Pethokoukis, Economics, U.S. Economy

The 2 charts that bust the myth of the Bernanke stock market bubble

Image Credit: Medill DC  (CC BY 2.0)

Image Credit: Medill DC (CC BY 2.0)

Earlier today the Dow industrials notched an all-time intraday high and now seem poised to exceed their record closing level of 14165 from October 2007. A record-setting stock market and an anemic economy? How does that make sense? Clearly Wall Street is all hopped up on “Fed steroids” rather than fundamentals, says USA Today.

Maybe not. Economist Mike Darda of MKM Partners notes that to reach a new high in inflation-adjusted terms, the Dow Jones industrial average would have to rise to 15,397.5, about 8% above its current level.

More importantly, the Dow hasn’t “really climbed much relative to two important nominal aggregates: profits and the money stock,” as the next two charts show:

030513dardamarket1

030513dardamarket2

He also notes there’s been ”a very tight linkage” between jobless claims and stock prices, showing the market is keying off fundamentals.

 

12 thoughts on “The 2 charts that bust the myth of the Bernanke stock market bubble

  1. POP goes the BUBBLE!
    The Elites MANIPULATE the market with the help of the Fed. The Elite will soon CASH OUT, taking lots of profits (maybe not as much as they could get but they bought back in when the lemmings sold off when the last bubble burst and will be making plenty) and popping the bubble that will drive prices back DOWN again. Then, as usual, they will buy back in low, TAKING (not technically stealing) the money from the lemmings AGAIN, to repeat it again and again and again and ….

  2. This is a ridiculous observation for several reasons. One, the market has never before been this high relative to a full set of key economic indicators that are in bleak, quasi-recessionary ranges. Two, equity markets are broadly up, with correlations to single stock fundamentals washing out. Translation: there is almost nowhere to be safely short in this market, which is not true of bull markets in previous fundamentals-driven eras. Three, interest rates, thanks to ZIRP, are at historical lows, driving money out of debt markets and into equities. This dynamic has nothing to do with equity fundamentals or some group-think about positive forward earnings growth.

    Granted, some significant productivity gains driven by downsizing have helped quite a few corporations and multinationals protect earnings and present reasonable multiples to the market, but in no way sufficient to explain all of the increase in valuation. Correlate Fed injections to Dow and S&P indices for a closer look.

    • I’d add that since very little business cash is being invested in jobs/equipment and individuals with money aren’t spending it, the money has to be parked somewhere… and with interest rates so low, other than one’s mattress, the stock market is about it.

  3. James, I had wondered about the communication mechanism for QE causing asset inflation. There is an interest rate/price inverse relationship. But the money supply has remained within historical norms. Excess reserves are not being leant. Inflation is muted. Money velocity is not increasing which supports and even demands accommodation. The Fed’s balance sheet is earning returns that are sent to the Treasury. The Fed has anchored expectations. And then there are the fundamentals supporting stock prices, low multiples, record profits, record % of financial assets on corporate non-financial balance sheets. Pent up demand for industrial equipment. Surging software investment. M&A activity accelerating, cheaper to buy than to build points to under-valuations. Commodity bubble deflating, possible point of peak farmland driven by increased agricultural productivity, technological innovations in mineral extraction leading to huge increases in supply, this has all the feel of a boom about to take place in the next 5 years and this is all the birthing pains.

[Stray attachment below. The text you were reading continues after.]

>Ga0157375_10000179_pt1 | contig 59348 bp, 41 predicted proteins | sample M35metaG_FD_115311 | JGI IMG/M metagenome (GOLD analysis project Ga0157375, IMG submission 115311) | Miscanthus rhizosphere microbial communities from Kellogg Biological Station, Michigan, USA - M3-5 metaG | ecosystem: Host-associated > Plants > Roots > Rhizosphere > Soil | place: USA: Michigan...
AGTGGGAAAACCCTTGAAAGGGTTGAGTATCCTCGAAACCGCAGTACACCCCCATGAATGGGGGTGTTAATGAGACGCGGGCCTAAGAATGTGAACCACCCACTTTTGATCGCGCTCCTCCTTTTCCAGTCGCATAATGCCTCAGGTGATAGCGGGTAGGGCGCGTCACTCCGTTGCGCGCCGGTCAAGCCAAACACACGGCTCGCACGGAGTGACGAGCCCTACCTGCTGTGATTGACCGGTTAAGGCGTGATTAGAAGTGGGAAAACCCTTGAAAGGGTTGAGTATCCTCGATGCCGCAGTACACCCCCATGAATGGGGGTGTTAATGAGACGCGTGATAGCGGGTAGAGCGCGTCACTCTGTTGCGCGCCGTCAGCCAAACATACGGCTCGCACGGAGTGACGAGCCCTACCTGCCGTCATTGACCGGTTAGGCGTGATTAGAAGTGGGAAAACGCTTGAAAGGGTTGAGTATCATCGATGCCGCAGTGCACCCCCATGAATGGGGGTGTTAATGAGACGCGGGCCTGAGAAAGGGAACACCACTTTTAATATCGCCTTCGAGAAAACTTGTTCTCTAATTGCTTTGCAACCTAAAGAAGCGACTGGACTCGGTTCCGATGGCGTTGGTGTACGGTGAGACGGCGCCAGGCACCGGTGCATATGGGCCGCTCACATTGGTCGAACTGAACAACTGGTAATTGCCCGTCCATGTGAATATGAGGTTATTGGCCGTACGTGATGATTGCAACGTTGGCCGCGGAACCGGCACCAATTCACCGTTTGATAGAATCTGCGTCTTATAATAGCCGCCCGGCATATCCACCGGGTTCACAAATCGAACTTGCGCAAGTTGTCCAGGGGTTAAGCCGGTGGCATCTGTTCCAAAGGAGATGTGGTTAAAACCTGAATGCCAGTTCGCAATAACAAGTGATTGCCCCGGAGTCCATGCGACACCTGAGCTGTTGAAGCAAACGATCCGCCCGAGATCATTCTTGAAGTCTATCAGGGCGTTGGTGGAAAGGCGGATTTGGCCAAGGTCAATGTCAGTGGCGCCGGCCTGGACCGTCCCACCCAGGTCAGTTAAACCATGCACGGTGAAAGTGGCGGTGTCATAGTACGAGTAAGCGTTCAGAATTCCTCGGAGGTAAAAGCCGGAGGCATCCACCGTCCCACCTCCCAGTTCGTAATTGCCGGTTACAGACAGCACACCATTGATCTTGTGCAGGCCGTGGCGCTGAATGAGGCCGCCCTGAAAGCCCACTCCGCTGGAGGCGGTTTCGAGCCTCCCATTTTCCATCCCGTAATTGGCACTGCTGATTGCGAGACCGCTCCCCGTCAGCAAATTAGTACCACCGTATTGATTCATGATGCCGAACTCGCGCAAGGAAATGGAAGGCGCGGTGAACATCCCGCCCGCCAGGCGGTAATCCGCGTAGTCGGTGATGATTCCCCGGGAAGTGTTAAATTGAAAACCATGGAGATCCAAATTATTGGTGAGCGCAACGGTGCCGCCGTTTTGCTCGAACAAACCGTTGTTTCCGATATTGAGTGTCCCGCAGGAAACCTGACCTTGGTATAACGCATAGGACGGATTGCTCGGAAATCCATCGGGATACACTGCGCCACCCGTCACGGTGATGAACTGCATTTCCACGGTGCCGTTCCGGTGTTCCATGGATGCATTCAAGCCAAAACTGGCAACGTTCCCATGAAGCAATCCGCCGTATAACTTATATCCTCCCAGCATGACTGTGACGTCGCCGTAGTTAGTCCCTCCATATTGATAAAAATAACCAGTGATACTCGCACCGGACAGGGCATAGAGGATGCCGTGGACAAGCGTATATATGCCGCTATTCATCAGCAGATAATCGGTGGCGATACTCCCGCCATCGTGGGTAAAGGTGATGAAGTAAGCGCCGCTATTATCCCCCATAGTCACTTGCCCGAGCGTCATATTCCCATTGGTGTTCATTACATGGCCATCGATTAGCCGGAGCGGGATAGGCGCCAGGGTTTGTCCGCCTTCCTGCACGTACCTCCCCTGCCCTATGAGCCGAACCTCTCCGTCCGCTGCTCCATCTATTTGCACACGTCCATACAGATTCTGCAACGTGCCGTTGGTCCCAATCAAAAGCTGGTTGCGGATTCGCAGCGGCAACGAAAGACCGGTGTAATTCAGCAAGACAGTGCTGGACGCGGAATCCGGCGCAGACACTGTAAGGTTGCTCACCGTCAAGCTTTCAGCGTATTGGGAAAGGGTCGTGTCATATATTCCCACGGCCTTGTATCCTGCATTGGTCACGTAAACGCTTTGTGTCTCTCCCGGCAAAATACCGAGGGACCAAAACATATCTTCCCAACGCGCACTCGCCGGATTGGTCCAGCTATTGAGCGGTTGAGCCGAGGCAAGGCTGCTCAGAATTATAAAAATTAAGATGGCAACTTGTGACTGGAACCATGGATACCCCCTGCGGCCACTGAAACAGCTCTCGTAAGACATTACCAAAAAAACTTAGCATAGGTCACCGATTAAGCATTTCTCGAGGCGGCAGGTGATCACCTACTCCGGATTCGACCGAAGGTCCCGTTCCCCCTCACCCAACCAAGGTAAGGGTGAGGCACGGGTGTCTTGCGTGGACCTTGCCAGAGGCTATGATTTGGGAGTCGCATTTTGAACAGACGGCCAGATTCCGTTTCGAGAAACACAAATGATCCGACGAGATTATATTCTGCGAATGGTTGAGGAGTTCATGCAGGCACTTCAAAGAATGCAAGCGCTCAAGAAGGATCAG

• A third chart, plotting stock prices against interest rates would tell a story of unintended consequences (ie, the Fed depressing interest rates to the point that stocks are the only game in town. For the moment.)

      • If this is true then why haven’t we seen a greater multiple expansion? But I agree that dividend paying stocks are more attractive given low rates for treasuries. But that is the obvious reaction of the investor looking for income. But there appears to be no relationship in percent change in equity value and interest rates. http://research.stlouisfed.org/fredgraph.png?g=ge8

    • But the growth in the monetary base is excess reserves which are not being leant. Ask the question when is high powered money not high powered? Answer: When it is held as excess reserves and not leant. How then can this money be driving the stock market higher?

        • The following graph shows the net increase in the monetary base not being held by depository institutions as excess reserves. This is the high powered money that the fed has injected directly into the economy or around $600 billion. Some of the planned purchases of MBS’s will end up as excess reserves and some will flow directly to Treasury. The stock market has surged in value by some $6 trillion over the past 4 years. That is 10 times the net money printing the Fed has engaged in. And M2 has grown faster in relation to GDP but money velocity has also fallen. Falling velocity was one reason the FED injected so much liquidity early on in the crisis to prevent prices from collapsing.

          http://research.stlouisfed.org/fredgraph.png?g=ggU

          • Steve, the Fed’s balance sheet has expanded from sub $900B to north of $3T today, and expected to reach $4T by the year’s end at the current rate of QE purchases. To say they only injected $600B into the economy is disingenuous.

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